In Taylor Swift’s “Red (Taylor’s Version)”, old and new songs infuse a nine-year-old album with a new perspective on growing and breaking up.
Just in time for âthe autumn leaves to fall like pieces in place,â Taylor Swift released the re-recording of her album âRedâ on November 12. The 2012 album was her first all-pop album. Released following a difficult and high-profile breakup, âRedâ is a story about love, losing it, and finding a new beginning after grief. This is one of Taylor Swift’s most personal works, focusing on real moments and the emotions she felt in them. Upon re-recording, Swift revisited this period of her life and released a more mature, self-aware, and quaint version of an album that was arguably already a masterpiece.
Swift’s intention behind re-recording her songs is to repossess the music she has already created. So many songs on “Red (Taylor’s Version) âsound incredibly similar to their predecessors. Songs like “Red”, “I Almost Do” and “Begin Again” stick to the script without anything exceptionally new in their vocal performances, their instrumental accompaniments or even their tonal inflections. In other re-recordings, Swift’s voice has matured and she sings with a fuller perspective. In songs like “Sad Beautiful Tragic” and “The Moment I Knew”, Swift has the opportunity to look back on moments in her life with a better understanding of the subject than she wrote nine years ago. It’s one thing to sing about grief right now, and quite another to sing these songs after experiencing so much more loss, hardship, love and success.
Sometimes, however, naivety is necessary for authenticity. There are songs that capture Taylor Swift’s youth at a particular point in her career. A lower song than the original is “We Are Never Ever Getting Back Together”. He seems forced and loses the vindictive power he had on his first outing. Some songs are not meant to be re-recorded because they lose their flair over the years. Likewise, the re-recorded “22” is off-putting. Swift is a 31-year-old woman who sings on her 22-year-old, and the real excitement she had at that age doesn’t translate, especially in the chorus. Not all songs were designed to transcend the era of the early 2010s, but the goal of this album isn’t just to top the charts with new hits. It’s a revisit of songs people once loved and a revival of the work that means a lot to Taylor Swift and her fans.
However, there is more to listen to than the original “Red” tracklist. In addition to re-recording their old catalog, Swift is also releasing songs “from the vault” that have been stored since the album was first written and recorded. It’s incomprehensible how she kept these songs to herself for almost a decade, but they were an exciting and surprising addition to the re-recording process. Of the nine songs in the vault, a few garnered more attention than others. âMessage in a Bottleâ is a pop-synth dance track that’s undeniably a fun song, but it’s too shallow for an album full of emotional moments. More appropriate is “Nothing New”, a sad, brooding piece starring Phoebe Bridgers. This song includes the expected lyricism of “Red”. The album seems encapsulated in a single line when the two artists sing, “How did I go from growing to breaking up?” Balancing with this powerfully poignant song, of course, there must also be a diss track – a slot filled with “I Bet You Think About Me.” Starring Chris Stapleton and a few harmonicas, this song is catchy, catchy, and has already been turned into a music video starring Miles Teller. It’s a fun track because of its hilarious legends, but also because it’s a throwback to the beloved pop-country sound of Swift’s previous albums.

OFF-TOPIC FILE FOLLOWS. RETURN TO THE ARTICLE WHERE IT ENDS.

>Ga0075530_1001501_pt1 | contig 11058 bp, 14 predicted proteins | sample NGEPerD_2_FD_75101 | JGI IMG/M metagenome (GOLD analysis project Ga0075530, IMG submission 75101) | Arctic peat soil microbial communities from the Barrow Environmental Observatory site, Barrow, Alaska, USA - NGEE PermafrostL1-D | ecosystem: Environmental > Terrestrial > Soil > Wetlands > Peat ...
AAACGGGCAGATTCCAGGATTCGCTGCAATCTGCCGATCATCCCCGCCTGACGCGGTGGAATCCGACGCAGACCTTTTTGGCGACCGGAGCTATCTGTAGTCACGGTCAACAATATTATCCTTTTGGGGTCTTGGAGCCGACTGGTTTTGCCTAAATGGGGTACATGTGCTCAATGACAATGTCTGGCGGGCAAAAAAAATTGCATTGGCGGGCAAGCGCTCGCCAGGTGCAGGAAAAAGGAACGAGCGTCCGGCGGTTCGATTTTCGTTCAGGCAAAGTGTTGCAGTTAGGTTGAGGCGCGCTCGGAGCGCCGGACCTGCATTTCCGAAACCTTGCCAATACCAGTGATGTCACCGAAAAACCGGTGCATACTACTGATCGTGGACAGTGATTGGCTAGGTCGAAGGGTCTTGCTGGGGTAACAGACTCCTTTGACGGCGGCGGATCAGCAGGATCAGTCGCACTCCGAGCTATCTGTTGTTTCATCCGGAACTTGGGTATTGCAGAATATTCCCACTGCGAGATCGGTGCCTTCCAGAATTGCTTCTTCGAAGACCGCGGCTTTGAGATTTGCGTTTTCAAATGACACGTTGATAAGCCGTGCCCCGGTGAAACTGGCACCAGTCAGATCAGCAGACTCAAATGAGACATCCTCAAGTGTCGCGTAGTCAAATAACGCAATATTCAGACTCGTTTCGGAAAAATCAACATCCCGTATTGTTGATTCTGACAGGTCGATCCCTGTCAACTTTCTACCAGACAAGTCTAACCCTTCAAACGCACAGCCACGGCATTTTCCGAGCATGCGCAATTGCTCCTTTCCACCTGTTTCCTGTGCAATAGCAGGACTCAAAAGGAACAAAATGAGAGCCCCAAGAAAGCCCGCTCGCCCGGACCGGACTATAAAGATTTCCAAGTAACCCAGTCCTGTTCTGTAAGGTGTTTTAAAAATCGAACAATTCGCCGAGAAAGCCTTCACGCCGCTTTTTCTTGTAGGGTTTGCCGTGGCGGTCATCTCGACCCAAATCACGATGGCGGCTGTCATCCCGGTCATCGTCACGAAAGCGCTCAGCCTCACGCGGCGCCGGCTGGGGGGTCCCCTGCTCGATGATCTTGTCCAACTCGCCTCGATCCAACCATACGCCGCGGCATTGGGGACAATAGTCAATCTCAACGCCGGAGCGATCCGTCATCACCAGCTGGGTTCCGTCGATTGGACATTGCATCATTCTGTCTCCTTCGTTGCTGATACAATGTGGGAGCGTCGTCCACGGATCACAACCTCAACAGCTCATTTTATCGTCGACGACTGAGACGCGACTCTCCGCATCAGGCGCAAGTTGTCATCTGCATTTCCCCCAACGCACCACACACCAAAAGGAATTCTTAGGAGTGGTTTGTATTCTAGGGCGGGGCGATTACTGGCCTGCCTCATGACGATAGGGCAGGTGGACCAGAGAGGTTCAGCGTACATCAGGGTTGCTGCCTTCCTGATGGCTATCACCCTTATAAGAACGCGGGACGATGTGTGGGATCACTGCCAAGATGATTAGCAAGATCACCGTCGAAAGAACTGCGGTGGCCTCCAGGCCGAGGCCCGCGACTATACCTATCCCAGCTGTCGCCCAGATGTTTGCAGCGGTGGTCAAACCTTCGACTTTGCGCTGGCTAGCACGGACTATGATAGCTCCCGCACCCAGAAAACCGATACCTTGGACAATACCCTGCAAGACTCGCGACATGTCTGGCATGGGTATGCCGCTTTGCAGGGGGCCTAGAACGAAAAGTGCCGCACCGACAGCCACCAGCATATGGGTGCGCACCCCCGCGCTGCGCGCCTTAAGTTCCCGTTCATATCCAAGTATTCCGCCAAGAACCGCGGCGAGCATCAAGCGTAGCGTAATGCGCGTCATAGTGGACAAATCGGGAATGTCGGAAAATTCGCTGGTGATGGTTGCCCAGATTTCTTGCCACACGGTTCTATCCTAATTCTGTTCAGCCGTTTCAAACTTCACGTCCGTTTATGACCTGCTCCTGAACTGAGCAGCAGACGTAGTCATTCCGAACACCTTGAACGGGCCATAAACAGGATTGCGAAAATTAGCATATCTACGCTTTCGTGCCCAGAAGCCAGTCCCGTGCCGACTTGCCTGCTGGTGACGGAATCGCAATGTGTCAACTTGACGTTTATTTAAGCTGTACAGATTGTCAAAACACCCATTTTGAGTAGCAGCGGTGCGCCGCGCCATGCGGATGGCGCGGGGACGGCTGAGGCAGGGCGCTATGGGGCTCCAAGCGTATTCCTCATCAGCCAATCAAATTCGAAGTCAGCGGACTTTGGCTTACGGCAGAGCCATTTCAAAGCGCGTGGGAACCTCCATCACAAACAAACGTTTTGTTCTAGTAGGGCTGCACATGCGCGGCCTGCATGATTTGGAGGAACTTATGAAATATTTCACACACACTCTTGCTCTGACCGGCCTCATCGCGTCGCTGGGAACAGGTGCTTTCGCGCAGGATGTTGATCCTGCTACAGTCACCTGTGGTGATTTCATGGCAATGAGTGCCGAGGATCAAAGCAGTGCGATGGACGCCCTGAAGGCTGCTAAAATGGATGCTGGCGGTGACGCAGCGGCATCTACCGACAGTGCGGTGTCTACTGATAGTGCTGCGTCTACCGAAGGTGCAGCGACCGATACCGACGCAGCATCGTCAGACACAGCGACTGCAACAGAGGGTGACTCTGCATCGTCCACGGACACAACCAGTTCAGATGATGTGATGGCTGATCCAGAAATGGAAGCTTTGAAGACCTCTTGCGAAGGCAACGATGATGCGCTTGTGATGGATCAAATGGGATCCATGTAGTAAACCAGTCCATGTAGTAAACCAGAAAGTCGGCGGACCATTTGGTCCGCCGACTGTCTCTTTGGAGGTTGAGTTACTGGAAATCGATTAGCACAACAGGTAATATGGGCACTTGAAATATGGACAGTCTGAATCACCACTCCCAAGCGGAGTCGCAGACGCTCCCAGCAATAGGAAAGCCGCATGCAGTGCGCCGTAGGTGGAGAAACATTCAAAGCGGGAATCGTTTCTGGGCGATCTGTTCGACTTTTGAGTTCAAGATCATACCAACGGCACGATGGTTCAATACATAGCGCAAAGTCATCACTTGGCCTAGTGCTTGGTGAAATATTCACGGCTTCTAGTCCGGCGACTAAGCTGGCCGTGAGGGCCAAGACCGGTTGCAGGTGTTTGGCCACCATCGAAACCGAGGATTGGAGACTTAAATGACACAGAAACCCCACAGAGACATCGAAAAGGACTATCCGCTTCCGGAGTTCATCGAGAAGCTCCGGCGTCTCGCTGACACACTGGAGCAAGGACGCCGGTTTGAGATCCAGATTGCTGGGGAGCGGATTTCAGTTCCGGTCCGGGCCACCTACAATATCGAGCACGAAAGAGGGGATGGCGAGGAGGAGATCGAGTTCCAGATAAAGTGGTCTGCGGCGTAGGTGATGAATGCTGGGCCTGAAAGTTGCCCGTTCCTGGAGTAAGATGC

Re-recordings provide the perfect opportunity to celebrate those sounds, memories and even specific songs once dearly loved. So, finally, the red cherry on the sundae, the album bookend: “All Too Well (Taylor’s Version) (10 Minute Version).” This rendition is an upgrade of a song already widely regarded as one of Swift’s best. The ten-minute version doubles the intensity and storytelling of a heartbreaking breakup. Every moment is traced, of the hope she felt at first: “And I was thinking of the descent, any moment now he’s going to say it’s love”, of the horrible, overwhelming pain of “You just remind me of breaking myself like a promise. It’s hard to be so vulnerable in front of anyone, but Swift’s openness to the world is what makes this album special: in the excruciating sadness of this album is finds a girl, and while she may find a fresh start, her fans get to share this journey.
It’s unfortunate the efforts Taylor Swift had to put into reclaiming ownership of her music, but it gave her a unique opportunity to ‘start over’. Swift and her fans now have the chance to revisit the old favorites they remember “All Too Well”, presented in a new light. It’s a fun time to be a Taylor Swift fan, and if you’re not, it’s never too late to start with the âSad Beautiful Tragicâ re-recording of âRedâ.
Artist: Taylor Swift
Release date: November 12, 2021
Image courtesy of Bandwagon Asia.